Jesus Christ calls us to be a joyful community that celebrates God's love, transforms lives, and is a force for justice in the world.

Sermons on Hope

The Stories We Tell

While they were in captivity in a foreign land, this is the story the Jewish people told about their history. Passover was foundational to their identity. This is how they were to remember the fundamental nature of who they were—God’s own people, a freed people. The Passover story prompts us to think about the various stories we tell.

The New Jerusalem

There are people who, like John of Patmos, have such bold visions of hope in the midst of despairing circumstances. They catch a glimpse of the New Jerusalem and they share it with the rest of us, and it changes us forever. They see a hint of what the world will look like at the culmination of history, the redemption and renewal of all things.

“I will fear no evil”

“Yea, though I walk through the valley of the shadow of death, I will fear no evil: for thou art with me.” I’m convinced that’s the word we need to hear this morning. We need to hear it on a personal level and we definitely need to hear it on a social level. It’s worth reflecting on where (or in whom) we put our trust because we live in especially anxious times.

We Had Hoped

We know all too well that the road to Emmaus is the road we walk when our hopes are dashed and our dreams are crushed and our hearts are filled with despair. The Emmaus Road is any place where we find ourselves seven miles from certainty, as we lament the things didn’t turn out how we had hoped.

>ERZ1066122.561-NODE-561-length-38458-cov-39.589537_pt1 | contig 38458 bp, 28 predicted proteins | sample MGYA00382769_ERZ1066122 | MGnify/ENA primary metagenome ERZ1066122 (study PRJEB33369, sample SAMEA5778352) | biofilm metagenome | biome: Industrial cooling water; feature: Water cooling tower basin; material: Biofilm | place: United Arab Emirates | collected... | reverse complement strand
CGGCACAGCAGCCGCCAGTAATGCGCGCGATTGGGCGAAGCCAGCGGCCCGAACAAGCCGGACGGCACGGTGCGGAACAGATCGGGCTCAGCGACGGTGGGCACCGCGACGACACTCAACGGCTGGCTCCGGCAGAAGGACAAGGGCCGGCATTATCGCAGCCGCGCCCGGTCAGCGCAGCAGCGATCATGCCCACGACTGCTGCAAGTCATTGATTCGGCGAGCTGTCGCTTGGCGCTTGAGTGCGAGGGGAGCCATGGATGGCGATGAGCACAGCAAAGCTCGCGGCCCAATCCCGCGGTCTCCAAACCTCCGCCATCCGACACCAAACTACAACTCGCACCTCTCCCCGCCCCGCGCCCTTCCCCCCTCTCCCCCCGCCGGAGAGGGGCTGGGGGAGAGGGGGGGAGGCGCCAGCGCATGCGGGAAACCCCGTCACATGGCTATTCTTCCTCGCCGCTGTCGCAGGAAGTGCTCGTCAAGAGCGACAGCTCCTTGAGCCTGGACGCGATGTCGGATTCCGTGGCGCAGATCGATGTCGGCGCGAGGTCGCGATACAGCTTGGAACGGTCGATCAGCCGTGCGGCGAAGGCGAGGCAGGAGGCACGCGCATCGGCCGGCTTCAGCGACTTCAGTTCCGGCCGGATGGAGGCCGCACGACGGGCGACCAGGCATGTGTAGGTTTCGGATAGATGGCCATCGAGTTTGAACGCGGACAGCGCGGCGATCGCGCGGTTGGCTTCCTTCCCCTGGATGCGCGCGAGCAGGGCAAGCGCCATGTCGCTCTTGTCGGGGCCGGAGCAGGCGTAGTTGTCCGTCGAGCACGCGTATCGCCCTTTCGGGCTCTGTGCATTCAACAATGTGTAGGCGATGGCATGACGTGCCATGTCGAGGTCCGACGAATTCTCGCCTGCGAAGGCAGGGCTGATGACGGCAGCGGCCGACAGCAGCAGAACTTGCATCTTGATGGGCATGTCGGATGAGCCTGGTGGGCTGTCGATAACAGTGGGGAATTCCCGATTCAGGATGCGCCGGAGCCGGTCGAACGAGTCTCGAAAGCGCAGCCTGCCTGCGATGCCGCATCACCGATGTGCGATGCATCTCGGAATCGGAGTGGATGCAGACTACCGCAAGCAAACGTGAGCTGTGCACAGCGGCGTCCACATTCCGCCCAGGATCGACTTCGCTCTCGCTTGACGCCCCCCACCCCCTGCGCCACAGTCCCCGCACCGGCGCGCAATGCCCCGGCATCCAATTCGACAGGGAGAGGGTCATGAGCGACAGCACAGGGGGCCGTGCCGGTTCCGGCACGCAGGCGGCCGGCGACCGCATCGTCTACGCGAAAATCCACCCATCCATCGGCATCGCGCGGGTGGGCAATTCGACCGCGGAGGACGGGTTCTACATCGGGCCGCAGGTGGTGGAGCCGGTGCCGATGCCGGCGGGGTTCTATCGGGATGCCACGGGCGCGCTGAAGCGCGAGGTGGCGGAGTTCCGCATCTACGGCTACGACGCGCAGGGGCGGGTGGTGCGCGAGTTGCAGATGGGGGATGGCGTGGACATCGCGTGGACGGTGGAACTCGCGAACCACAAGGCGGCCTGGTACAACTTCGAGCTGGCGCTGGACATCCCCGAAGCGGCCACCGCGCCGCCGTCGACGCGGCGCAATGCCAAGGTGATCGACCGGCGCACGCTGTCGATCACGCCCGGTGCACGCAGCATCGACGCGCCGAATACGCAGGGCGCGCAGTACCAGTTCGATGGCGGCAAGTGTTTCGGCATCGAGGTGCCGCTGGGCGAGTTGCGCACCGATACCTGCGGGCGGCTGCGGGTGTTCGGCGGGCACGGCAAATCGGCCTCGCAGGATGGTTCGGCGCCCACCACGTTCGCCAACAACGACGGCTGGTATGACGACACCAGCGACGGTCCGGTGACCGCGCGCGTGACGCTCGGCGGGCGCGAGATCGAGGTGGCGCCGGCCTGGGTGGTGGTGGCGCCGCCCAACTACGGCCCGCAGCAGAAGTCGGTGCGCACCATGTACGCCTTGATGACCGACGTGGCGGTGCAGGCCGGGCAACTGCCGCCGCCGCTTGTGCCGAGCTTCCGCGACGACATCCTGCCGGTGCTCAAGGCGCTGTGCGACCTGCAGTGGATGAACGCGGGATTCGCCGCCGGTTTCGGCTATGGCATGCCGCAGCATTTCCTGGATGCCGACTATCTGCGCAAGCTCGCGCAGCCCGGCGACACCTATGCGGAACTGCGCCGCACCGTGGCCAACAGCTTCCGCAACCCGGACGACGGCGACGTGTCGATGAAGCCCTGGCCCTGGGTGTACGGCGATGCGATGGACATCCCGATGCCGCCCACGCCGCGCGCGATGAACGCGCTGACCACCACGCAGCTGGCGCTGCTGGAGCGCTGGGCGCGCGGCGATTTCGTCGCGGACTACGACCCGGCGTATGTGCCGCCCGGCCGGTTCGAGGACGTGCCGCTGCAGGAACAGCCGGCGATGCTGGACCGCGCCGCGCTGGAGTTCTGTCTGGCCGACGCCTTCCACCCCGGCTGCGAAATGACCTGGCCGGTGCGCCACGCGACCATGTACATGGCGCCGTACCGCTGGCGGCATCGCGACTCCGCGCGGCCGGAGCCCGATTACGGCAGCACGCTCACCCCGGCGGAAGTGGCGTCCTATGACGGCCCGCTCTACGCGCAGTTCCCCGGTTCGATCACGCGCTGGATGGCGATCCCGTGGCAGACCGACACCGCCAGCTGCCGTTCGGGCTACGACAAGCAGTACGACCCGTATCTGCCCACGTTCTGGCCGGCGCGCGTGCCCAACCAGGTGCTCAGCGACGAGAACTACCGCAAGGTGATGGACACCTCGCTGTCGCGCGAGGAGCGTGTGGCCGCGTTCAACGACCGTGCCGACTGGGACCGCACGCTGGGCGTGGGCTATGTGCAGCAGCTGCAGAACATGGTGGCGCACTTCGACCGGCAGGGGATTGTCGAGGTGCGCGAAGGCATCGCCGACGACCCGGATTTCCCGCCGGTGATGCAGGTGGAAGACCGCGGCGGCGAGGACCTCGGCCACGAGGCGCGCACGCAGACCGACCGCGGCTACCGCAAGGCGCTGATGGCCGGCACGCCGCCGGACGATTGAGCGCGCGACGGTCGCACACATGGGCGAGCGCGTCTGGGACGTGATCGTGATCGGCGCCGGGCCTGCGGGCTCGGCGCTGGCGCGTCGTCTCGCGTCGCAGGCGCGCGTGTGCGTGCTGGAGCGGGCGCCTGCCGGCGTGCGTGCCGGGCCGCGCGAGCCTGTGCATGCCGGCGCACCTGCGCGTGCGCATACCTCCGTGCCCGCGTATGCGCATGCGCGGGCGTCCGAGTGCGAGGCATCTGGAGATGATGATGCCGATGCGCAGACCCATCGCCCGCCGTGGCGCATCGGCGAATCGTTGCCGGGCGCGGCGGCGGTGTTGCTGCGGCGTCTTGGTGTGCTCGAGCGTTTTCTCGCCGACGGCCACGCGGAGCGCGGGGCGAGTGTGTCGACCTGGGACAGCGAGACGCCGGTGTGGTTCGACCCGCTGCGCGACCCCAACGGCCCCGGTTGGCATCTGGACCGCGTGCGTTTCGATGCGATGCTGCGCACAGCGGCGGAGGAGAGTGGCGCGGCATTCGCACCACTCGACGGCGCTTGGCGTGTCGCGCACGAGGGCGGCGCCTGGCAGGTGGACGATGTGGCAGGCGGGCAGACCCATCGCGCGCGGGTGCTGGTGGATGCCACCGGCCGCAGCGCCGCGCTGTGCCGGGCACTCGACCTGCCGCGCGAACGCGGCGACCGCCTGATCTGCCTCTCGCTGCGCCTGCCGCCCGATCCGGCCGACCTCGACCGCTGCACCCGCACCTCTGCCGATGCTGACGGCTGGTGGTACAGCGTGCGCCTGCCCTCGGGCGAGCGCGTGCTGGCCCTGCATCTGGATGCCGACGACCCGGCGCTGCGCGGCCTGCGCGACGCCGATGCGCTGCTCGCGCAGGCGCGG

Idle Tales

The people (the women and men) telling idle tales today are those who—like Mary Magdalene, Joanna, Mary the mother of James, and the others—dare to look for life in seemingly dead places, or better yet, people who work for life in places that have only known death. These are people who aren’t visionaries, necessarily, but who are still willing, in the grunt work of daily life, to keep telling stories of what is possible.

O Antiphons – O Emmanuel

God is indeed with us, and there is hope, but the sign of that promise doesn’t look like our normal conceptions of power. The sign God sends is of a different kind of power, one that is patient and enduring and willing to play the long-game. A mother will give birth to a child who will grow up and “learn to reject evil and choose good.”

O Antiphons – O Radiant Dawn

Advent reminds us that his is the sort of “dawn” that comes to us in Jesus Christ. Like the sun, that light is life-giving, but it also uncovers injustice. It gives hope and offers the promise of a new future. A new beginning emerges so faintly that it’s almost undetectable… at first.

O Antiphons – O Root of Jesse

It’s so, so tempting to only see stumps. But the season of Advent takes us back to the hope that Christ brings, the light shining into the darkness of this world. And Christ’s is not a passive hope, but an active one that enlists us in its service as partners, as co-creators.

Don’t hold back

I’m not sure what you’d call Hannah’s type of prayer. Maybe a “paper plate,” everyday type of prayer. The kind when we don’t have it all together, or are even a little desperate. The time when we’re at our wits end. The times when we need the presence of the Holy One the most.